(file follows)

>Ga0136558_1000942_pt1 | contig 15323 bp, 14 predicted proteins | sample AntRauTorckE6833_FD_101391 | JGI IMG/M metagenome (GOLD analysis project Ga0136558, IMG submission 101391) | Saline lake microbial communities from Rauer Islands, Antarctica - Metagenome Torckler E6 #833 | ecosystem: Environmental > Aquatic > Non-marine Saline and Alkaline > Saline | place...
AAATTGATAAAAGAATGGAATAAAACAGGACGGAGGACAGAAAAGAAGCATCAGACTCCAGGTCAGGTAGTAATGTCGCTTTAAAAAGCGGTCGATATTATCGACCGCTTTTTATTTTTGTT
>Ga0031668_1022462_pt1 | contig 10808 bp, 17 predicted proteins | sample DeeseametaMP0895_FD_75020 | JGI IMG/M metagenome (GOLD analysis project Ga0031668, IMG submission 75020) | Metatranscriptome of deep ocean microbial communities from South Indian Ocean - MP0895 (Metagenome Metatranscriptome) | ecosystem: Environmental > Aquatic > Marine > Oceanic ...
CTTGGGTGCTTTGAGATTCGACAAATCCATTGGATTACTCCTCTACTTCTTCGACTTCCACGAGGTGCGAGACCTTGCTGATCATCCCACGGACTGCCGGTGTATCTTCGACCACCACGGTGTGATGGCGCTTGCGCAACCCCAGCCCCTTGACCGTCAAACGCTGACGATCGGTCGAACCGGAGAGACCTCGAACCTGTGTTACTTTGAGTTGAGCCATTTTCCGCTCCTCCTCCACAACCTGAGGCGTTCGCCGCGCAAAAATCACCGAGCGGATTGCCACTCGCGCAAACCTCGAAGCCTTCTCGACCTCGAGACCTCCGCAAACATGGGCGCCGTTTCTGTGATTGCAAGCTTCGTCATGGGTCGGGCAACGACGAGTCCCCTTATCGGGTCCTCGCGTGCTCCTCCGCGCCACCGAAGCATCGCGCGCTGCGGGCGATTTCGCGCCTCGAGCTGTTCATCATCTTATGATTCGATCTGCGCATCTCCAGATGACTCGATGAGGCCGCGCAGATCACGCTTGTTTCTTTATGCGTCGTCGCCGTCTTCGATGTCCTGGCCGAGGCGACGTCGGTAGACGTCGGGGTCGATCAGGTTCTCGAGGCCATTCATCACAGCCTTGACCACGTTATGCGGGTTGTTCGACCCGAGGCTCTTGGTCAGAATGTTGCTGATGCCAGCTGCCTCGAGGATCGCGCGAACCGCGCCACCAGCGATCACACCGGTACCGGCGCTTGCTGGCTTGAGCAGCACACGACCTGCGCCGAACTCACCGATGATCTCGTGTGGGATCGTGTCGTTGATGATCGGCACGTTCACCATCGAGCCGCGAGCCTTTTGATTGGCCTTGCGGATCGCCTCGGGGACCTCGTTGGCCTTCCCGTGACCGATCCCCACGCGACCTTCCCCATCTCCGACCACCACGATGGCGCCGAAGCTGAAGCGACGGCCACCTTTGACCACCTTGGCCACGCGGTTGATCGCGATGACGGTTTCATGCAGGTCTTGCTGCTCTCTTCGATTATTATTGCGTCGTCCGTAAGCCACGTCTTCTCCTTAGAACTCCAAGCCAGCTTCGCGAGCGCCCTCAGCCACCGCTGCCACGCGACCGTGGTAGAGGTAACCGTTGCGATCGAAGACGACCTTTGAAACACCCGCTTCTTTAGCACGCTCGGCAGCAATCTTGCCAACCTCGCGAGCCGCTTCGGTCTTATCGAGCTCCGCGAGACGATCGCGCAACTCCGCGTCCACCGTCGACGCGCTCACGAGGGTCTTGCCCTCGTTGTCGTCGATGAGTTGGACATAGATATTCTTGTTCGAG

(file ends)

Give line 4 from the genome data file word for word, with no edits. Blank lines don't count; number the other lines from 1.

CTTGGGTGCTTTGAGATTCGACAAATCCATTGGATTACTCCTCTACTTCTTCGACTTCCACGAGGTGCGAGACCTTGCTGATCATCCCACGGACTGCCGGTGTATCTTCGACCACCACGGTGTGATGGCGCTTGCGCAACCCCAGCCCCTTGACCGTCAAACGCTGACGATCGGTCGAACCGGAGAGACCTCGAACCTGTGTTACTTTGAGTTGAGCCATTTTCCGCTCCTCCTCCACAACCTGAGGCGTTCGCCGCGCAAAAATCACCGAGCGGATTGCCACTCGCGCAAACCTCGAAGCCTTCTCGACCTCGAGACCTCCGCAAACATGGGCGCCGTTTCTGTGATTGCAAGCTTCGTCATGGGTCGGGCAACGACGAGTCCCCTTATCGGGTCCTCGCGTGCTCCTCCGCGCCACCGAAGCATCGCGCGCTGCGGGCGATTTCGCGCCTCGAGCTGTTCATCATCTTATGATTCGATCTGCGCATCTCCAGATGACTCGATGAGGCCGCGCAGATCACGCTTGTTTCTTTATGCGTCGTCGCCGTCTTCGATGTCCTGGCCGAGGCGACGTCGGTAGACGTCGGGGTCGATCAGGTTCTCGAGGCCATTCATCACAGCCTTGACCACGTTATGCGGGTTGTTCGACCCGAGGCTCTTGGTCAGAATGTTGCTGATGCCAGCTGCCTCGAGGATCGCGCGAACCGCGCCACCAGCGATCACACCGGTACCGGCGCTTGCTGGCTTGAGCAGCACACGACCTGCGCCGAACTCACCGATGATCTCGTGTGGGATCGTGTCGTTGATGATCGGCACGTTCACCATCGAGCCGCGAGCCTTTTGATTGGCCTTGCGGATCGCCTCGGGGACCTCGTTGGCCTTCCCGTGACCGATCCCCACGCGACCTTCCCCATCTCCGACCACCACGATGGCGCCGAAGCTGAAGCGACGGCCACCTTTGACCACCTTGGCCACGCGGTTGATCGCGATGACGGTTTCATGCAGGTCTTGCTGCTCTCTTCGATTATTATTGCGTCGTCCGTAAGCCACGTCTTCTCCTTAGAACTCCAAGCCAGCTTCGCGAGCGCCCTCAGCCACCGCTGCCACGCGACCGTGGTAGAGGTAACCGTTGCGATCGAAGACGACCTTTGAAACACCCGCTTCTTTAGCACGCTCGGCAGCAATCTTGCCAACCTCGCGAGCCGCTTCGGTCTTATCGAGCTCCGCGAGACGATCGCGCAACTCCGCGTCCACCGTCGACGCGCTCACGAGGGTCTTGCCCTCGTTGTCGTCGATGAGTTGGACATAGATATTCTTGTTCGAG